Are you sure that this has FreeSat? All the reference to it I can find say FreeView only?
Sharply designed, technically advanced TVs seem 10 a penny these. Prices remain double-take keen as well. So where does an upgrader begin? Smart connectivity has been standard for a while now, but the usability of internet-delivered services is now immeasurably better than early forays. The seamless simplicity of LG’s webOS …
I can't speak for this model, but although very few TVs have actual "Freesat" (the branded EPG) many do have a free-to-air "FTA" satellite tuner built in, the two terms are often confused by reviewers. I bought a Sony 805-series a year ago, and the satellite tuner in it works well. One of the available apps is an EPG supplied from the Gracenote database, which gives a very usable 7-day programme guide. It's a bit fiddly doing initial setup, you have to manually re-order the channels into something usable after a scan, but once you've done that it's fine.
You can add Sat programs free by adding an old Sky box. Cheap at carboot or free from dumpster -- still supports similar line-up to Freeview and other programs without a subscription.
Dish may be a little harder to source but installation and alignment are simple using the utility built into the Sky box. Any existing dish should support a second feed.
It could be nice, but the GUI is very, very sluggish and full of really annoying bugs (it switches to the wrong input, keeps moving the cursor to the top-left cell when you're browsing the EPG, "forgets" that you want to use surround sound when you power up after last using the DVD player, won't let you timeslip or record some of the channels to a USB drive (the controls do not show when pressing "OK" for some channels), etc.
I would never get another one with the software in its current state.
Must do more testing in the store in future...
I've got a webOS LG TV as well, and have had none of the issues listed above, although I don't use the EPG, as DTV reception is almost none existent in my area. (Sky for my sins!)
The only slow thing is the initial switch-on, or boot-up time as most consumer devices seems to need these days. Takes a good 10-15 seconds before being ready to use. But once up, it's fine.
I use multiple HDMI inputs (Sky, 360, Media PC, and an occasional laptop), and my audio is via optical from the TV to a 5.1 cinema system. (Not used the internal speakers of a TV for about 20 years!). Plus the occasional USB drive stuck in the side.
All without issue!
Maybe I've just been lucky?
Re Slow start up times: Old enough to remember having a vale TV with a transistorised audio circuit. You could hear the programme when you turned it on, but ti would take about 20 seconds for the picture to appear. Ah, those were the days, before instant gratification!
I just recently purchased a 50" Samsung Smart TV and I haven't brought myself to agree to the terms and conditions of the Smart Hub yet. With it connected to a Mini-ITX media PC it's not really necessary. I kind of want to mess around with the features, but I don't know how much I want to just wave Samsung in to my home network.
Quote: Which one actually supports DLNA etc and not some bastardised OEM-only type thing?
I've got an LG with the webOS interface, it's SmartShare includes DLNA support.
I'm using MiniDLNA as the media server (on a FreeNAS.box).
So far I've played MP4, AVI, DivX, WMV and MKV files without issue, many at 1080p with 5.1 DTS etc. all without issue so far.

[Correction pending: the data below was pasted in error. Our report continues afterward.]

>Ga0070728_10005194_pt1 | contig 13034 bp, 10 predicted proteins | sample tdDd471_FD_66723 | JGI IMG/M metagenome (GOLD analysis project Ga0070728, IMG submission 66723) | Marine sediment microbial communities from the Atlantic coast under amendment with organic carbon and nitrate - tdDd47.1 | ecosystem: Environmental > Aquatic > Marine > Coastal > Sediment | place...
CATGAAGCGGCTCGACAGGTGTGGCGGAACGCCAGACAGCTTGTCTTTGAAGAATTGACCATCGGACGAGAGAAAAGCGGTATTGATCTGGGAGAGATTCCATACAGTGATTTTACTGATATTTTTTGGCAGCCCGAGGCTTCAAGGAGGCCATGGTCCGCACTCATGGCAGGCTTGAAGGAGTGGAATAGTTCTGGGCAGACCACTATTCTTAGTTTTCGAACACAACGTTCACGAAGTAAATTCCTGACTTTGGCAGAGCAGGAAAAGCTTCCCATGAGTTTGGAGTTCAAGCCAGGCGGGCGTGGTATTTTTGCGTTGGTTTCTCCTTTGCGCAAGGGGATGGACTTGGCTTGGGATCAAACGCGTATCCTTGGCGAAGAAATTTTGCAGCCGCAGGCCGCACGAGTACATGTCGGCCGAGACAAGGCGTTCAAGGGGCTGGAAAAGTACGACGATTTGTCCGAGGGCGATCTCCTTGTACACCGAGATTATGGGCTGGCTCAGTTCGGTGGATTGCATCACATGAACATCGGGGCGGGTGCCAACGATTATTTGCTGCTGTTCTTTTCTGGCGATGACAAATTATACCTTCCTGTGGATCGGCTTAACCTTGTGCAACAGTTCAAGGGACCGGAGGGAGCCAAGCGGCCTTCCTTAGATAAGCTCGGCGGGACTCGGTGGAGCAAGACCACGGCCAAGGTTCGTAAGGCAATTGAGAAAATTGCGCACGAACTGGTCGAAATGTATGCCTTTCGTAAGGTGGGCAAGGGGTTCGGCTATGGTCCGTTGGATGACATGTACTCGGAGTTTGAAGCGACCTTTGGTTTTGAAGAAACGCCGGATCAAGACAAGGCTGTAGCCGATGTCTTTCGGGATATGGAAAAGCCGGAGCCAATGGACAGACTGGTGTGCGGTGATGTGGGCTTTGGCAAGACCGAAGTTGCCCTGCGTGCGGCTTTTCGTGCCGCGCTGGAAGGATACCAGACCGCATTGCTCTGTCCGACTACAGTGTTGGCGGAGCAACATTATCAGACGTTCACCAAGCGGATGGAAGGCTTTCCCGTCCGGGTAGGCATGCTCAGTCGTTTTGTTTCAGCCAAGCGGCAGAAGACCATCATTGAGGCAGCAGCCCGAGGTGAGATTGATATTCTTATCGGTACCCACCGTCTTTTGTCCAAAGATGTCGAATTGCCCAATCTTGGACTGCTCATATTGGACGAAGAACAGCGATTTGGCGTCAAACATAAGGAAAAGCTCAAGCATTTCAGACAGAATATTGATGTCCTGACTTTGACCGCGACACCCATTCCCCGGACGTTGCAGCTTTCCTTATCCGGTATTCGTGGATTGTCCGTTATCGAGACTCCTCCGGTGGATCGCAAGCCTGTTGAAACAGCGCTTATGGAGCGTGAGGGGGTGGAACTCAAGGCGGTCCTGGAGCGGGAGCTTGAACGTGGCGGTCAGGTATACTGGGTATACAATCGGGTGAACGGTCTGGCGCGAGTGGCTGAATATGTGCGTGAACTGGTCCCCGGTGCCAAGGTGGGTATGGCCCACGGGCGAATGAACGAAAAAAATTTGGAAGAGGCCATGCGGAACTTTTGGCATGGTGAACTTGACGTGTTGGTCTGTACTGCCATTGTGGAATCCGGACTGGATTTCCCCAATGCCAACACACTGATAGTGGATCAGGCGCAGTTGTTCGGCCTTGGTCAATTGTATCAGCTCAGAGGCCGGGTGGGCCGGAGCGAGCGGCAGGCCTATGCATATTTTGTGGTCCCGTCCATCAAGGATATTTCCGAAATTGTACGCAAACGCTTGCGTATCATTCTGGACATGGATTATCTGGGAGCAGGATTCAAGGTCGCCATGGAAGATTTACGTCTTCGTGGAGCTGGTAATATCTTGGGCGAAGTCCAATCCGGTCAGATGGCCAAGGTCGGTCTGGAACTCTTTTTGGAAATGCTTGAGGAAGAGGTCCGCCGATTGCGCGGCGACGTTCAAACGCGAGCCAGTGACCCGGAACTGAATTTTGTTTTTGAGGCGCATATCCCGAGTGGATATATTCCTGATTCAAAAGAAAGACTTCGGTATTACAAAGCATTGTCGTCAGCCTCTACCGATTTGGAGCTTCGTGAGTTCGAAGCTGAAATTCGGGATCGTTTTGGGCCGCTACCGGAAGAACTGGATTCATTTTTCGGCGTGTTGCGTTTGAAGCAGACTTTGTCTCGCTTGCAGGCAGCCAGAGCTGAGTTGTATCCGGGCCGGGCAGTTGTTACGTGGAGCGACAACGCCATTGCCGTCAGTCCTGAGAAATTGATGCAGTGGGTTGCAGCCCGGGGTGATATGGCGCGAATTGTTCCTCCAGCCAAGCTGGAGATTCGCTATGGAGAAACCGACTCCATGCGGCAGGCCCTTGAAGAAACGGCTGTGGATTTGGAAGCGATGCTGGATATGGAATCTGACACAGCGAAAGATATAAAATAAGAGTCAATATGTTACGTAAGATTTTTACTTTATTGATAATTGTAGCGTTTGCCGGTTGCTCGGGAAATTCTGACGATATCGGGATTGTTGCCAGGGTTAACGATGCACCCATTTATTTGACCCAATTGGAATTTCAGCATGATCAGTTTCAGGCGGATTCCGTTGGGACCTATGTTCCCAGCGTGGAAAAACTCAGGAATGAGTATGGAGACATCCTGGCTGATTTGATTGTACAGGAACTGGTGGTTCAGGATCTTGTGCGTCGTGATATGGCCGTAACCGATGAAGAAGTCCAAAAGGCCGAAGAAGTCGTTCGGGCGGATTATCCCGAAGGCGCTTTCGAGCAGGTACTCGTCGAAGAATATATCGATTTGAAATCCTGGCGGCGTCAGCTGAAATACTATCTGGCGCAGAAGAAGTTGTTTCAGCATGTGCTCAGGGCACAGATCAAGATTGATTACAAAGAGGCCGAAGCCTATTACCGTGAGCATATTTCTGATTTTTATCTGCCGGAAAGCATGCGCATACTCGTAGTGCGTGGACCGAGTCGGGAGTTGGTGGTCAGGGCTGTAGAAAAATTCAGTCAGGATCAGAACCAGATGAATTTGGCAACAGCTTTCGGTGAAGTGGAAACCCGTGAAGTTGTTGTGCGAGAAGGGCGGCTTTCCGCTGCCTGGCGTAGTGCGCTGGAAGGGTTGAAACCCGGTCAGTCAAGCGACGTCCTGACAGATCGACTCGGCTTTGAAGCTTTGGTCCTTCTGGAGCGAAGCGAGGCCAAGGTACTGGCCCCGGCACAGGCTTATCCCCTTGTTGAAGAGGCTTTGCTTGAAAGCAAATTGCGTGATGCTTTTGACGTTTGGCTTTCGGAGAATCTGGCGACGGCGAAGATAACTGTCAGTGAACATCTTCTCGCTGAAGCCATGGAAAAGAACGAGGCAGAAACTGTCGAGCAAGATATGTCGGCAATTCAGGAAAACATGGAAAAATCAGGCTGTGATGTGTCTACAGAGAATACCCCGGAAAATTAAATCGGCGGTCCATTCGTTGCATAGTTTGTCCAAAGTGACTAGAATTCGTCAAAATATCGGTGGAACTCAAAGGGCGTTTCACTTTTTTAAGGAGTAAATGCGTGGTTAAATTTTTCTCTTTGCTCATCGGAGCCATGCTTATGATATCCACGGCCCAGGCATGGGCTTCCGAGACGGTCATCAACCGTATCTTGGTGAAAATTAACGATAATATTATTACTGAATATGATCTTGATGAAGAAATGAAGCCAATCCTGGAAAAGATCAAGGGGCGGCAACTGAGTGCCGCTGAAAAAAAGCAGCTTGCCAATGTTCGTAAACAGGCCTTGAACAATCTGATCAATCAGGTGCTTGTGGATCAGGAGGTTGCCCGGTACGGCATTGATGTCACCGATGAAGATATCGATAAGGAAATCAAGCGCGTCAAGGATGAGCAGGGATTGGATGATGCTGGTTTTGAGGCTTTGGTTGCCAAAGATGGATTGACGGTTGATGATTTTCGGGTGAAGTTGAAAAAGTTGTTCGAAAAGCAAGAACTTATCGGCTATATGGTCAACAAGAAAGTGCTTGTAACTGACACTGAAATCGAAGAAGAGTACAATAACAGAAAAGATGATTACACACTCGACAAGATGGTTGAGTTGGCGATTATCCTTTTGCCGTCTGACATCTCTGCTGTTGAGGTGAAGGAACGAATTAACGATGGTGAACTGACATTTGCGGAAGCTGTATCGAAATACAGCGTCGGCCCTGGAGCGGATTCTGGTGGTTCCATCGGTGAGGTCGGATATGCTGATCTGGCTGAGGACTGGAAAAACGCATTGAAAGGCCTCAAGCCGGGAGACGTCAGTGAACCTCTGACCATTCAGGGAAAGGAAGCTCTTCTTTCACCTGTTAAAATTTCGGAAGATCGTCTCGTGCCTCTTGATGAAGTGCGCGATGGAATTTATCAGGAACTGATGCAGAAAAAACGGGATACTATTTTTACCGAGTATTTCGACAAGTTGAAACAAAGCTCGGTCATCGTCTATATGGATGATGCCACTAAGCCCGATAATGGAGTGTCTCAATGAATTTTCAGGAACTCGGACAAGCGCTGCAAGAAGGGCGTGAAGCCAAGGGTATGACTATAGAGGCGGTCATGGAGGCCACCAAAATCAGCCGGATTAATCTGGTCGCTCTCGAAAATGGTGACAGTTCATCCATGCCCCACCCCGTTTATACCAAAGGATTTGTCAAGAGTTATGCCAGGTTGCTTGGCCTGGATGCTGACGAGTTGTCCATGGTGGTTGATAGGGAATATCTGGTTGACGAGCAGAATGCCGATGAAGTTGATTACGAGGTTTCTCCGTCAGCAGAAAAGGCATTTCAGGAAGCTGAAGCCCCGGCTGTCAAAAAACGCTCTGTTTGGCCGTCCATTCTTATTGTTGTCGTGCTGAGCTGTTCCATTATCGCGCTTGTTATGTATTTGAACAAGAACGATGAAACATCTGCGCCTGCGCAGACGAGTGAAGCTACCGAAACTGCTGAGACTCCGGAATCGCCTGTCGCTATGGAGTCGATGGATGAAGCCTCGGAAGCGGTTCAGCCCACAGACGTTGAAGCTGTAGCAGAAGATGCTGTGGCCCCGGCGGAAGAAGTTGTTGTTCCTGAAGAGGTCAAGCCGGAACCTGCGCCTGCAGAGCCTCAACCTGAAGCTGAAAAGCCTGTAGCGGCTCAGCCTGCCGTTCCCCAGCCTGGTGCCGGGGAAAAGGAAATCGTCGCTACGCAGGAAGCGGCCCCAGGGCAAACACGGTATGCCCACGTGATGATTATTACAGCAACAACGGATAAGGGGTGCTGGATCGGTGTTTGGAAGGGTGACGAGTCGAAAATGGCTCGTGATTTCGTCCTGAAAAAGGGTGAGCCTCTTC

It also picks up my Windows laptop, as it's got media sharing switched on, although MS being MS, it only supports a very limited file formats. (I would guess MS have implemented strict DLNA, unlike MiniDLNA).
"I've got an LG with the webOS interface, it's SmartShare includes DLNA support.
I'm using MiniDLNA as the media server (on a FreeNAS.box).
So far I've played MP4, AVI, DivX, WMV and MKV files without issue, many at 1080p with 5.1 DTS etc. all without issue so far."
Wow, that must be one *amazing* piece of kit! High five yourself on being so tech savvy!
Oh wait, a cheap laptop can do exactly the same thing.
1. Why would I want to use a Laptop for NAS?
2. All I was doing was answering one of the Ops questions, DLNA tends to be a black art, with many TVs and Servers not talking nicely to each other, and only supporting a sub set of formats. I'm just letting the Op know the the LG webOS TVs have good format support, as long as it's paired with an equally good DLNA server like MiniDLNA (i.e. not using the one MS built into Windows, as it supports very few useful formats).
3. The FreeNAS box including 2 x TB drives cost me about £150 quid. It's a LOT more capable than a laptop, cheaper to run, etc. Your 'cheap laptop' seems quite costly to me, especially if you include running costs.
If you can't be helpful, why bother posting? oh wait, you have no friends, so you just like to troll all day instead. Must be such a happy life you have!
I would also like a TV that can play fast moving action scenes with artifacts or requiring a degree is TV menu system configuration (which only reduces it).
100Hz CRT's, whilst not scaling to larger sizes very easily, delivered a better overall picture in my opinion.
What's the point of seeing the hair on someones wart when you get taken out of the moment by some kind of 'oh dear I can't keep up and keep things clear at the same time' moment from one of these so-called smart tv's?
They're shit. Just my opinion of course and I'm still on my first coffee, but I'll probably stand by that statement when I'm >50% human again.
couldnt agree more. 100hz was fab.
right, stop bringing out half baked smart bollox curvey shit which doesnt work and make a better screen that is capable of displaying the content thats on it.
just STOP IT and make the thing work properly in the first fucking place from the ground up.
thankyou. nothing more to see here.